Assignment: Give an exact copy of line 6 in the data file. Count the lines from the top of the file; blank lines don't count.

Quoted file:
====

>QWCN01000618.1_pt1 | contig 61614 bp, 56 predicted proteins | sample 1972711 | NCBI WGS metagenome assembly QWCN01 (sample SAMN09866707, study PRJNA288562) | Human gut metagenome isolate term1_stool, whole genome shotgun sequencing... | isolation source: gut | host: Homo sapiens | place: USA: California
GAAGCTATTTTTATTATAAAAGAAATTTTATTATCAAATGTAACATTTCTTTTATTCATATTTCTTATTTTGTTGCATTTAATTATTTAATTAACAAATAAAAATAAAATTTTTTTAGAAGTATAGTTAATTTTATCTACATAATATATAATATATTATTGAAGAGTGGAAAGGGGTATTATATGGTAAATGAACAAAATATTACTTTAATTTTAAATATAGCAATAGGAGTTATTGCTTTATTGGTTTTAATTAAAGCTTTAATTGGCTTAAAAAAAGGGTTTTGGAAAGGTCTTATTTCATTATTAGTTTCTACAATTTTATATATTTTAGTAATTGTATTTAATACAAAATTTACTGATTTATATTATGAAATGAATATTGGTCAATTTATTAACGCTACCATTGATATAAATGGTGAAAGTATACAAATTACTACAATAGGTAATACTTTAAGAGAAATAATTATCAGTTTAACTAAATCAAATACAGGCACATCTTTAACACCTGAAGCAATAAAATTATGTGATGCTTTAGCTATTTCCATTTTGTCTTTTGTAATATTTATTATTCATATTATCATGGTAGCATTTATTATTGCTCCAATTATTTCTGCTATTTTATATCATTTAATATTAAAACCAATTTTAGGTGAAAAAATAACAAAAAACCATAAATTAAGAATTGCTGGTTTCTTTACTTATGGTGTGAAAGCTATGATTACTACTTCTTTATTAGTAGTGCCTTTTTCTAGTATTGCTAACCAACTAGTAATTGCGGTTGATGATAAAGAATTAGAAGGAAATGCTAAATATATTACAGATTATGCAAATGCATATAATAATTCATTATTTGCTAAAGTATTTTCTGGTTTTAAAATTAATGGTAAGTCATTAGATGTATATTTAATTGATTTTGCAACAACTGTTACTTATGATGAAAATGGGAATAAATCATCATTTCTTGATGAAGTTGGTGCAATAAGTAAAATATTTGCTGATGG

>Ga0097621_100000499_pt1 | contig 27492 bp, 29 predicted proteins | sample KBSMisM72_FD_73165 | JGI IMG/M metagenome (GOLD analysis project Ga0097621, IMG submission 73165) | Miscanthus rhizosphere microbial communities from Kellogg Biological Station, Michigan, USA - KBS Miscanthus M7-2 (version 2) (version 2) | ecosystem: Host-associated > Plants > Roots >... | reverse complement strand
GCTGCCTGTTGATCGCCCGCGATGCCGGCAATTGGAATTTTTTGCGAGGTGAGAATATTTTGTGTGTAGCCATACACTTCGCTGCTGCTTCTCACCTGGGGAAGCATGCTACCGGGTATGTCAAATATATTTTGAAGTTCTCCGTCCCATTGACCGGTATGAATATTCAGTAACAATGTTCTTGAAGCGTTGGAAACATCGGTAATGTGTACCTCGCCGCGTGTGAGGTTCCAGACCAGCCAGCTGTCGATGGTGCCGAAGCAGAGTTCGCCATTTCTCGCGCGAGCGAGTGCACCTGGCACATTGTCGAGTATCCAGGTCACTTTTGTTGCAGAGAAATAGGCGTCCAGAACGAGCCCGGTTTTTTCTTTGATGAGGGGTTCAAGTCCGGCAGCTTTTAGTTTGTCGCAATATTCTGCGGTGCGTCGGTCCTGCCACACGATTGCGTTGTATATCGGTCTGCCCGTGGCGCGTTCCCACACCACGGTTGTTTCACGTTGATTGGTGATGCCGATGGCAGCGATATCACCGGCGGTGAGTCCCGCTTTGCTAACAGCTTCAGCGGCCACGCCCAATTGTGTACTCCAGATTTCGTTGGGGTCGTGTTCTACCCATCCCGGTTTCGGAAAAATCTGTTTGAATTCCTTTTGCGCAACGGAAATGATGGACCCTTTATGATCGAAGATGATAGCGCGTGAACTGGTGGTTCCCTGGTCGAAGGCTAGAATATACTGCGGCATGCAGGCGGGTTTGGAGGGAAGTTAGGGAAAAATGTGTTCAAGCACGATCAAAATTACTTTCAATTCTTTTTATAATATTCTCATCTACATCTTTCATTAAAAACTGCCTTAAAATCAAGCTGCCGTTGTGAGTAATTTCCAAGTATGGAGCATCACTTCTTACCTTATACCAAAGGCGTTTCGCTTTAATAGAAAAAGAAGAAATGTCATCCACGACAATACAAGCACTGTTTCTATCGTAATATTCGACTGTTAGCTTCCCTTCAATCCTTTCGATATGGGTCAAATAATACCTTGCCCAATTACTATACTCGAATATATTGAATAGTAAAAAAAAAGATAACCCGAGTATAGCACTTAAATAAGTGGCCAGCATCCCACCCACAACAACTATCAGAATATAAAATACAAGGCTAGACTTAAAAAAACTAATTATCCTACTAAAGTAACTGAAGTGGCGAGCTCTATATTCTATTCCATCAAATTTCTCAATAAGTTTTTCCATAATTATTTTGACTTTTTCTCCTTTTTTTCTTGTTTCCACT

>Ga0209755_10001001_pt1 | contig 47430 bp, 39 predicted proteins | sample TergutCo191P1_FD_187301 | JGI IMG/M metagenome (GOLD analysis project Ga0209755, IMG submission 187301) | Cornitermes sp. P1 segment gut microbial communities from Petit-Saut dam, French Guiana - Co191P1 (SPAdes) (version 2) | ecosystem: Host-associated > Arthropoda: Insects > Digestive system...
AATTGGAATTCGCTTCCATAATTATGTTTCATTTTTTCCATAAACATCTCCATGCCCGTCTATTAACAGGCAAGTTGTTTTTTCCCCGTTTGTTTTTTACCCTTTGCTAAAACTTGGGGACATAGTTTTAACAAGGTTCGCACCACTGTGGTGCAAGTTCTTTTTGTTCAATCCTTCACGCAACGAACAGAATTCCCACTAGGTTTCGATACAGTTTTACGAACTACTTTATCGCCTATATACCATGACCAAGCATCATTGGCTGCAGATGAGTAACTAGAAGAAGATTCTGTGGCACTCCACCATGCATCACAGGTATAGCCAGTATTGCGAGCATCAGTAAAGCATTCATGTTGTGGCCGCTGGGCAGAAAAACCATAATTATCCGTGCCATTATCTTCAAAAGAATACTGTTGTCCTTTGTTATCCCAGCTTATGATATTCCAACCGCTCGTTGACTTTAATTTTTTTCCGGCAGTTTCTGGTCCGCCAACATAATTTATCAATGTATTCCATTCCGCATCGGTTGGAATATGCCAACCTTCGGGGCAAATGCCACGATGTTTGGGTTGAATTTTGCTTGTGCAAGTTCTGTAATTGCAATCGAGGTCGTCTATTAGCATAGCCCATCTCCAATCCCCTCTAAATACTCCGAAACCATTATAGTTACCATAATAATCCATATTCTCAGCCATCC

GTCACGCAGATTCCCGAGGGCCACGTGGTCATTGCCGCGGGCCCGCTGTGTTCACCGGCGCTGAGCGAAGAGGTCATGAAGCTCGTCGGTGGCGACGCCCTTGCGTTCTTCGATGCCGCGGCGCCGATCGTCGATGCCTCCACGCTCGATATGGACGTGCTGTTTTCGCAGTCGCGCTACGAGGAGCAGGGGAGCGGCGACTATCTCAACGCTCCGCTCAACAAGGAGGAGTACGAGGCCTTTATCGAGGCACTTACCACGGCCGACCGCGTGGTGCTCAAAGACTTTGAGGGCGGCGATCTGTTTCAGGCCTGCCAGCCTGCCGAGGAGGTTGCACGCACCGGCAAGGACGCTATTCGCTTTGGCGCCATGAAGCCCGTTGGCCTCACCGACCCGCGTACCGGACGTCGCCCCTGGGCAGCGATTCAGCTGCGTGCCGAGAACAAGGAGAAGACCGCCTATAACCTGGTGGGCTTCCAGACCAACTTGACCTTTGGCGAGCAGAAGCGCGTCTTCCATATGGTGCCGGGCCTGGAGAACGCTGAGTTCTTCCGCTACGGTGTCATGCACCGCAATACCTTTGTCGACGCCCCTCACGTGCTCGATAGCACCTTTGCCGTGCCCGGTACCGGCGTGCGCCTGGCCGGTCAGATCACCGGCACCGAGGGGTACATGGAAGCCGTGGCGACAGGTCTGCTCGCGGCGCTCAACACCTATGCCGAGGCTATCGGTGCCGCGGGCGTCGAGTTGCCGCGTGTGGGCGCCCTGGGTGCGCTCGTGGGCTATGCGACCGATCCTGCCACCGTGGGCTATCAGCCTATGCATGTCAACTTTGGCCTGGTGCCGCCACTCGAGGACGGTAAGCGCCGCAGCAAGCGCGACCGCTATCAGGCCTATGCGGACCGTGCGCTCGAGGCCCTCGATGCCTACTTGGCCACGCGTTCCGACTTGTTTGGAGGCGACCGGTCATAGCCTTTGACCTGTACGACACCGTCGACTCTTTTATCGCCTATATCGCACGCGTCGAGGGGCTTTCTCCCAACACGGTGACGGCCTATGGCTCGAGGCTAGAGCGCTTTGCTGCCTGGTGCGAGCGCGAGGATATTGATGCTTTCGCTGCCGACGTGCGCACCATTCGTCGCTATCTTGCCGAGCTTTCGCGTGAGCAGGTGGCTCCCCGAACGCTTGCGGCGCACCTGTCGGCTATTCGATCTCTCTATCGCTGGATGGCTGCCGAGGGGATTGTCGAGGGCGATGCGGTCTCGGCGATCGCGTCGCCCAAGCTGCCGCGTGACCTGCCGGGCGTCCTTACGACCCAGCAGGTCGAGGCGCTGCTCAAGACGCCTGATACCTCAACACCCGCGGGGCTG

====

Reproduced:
AATTGGAATTCGCTTCCATAATTATGTTTCATTTTTTCCATAAACATCTCCATGCCCGTCTATTAACAGGCAAGTTGTTTTTTCCCCGTTTGTTTTTTACCCTTTGCTAAAACTTGGGGACATAGTTTTAACAAGGTTCGCACCACTGTGGTGCAAGTTCTTTTTGTTCAATCCTTCACGCAACGAACAGAATTCCCACTAGGTTTCGATACAGTTTTACGAACTACTTTATCGCCTATATACCATGACCAAGCATCATTGGCTGCAGATGAGTAACTAGAAGAAGATTCTGTGGCACTCCACCATGCATCACAGGTATAGCCAGTATTGCGAGCATCAGTAAAGCATTCATGTTGTGGCCGCTGGGCAGAAAAACCATAATTATCCGTGCCATTATCTTCAAAAGAATACTGTTGTCCTTTGTTATCCCAGCTTATGATATTCCAACCGCTCGTTGACTTTAATTTTTTTCCGGCAGTTTCTGGTCCGCCAACATAATTTATCAATGTATTCCATTCCGCATCGGTTGGAATATGCCAACCTTCGGGGCAAATGCCACGATGTTTGGGTTGAATTTTGCTTGTGCAAGTTCTGTAATTGCAATCGAGGTCGTCTATTAGCATAGCCCATCTCCAATCCCCTCTAAATACTCCGAAACCATTATAGTTACCATAATAATCCATATTCTCAGCCATCC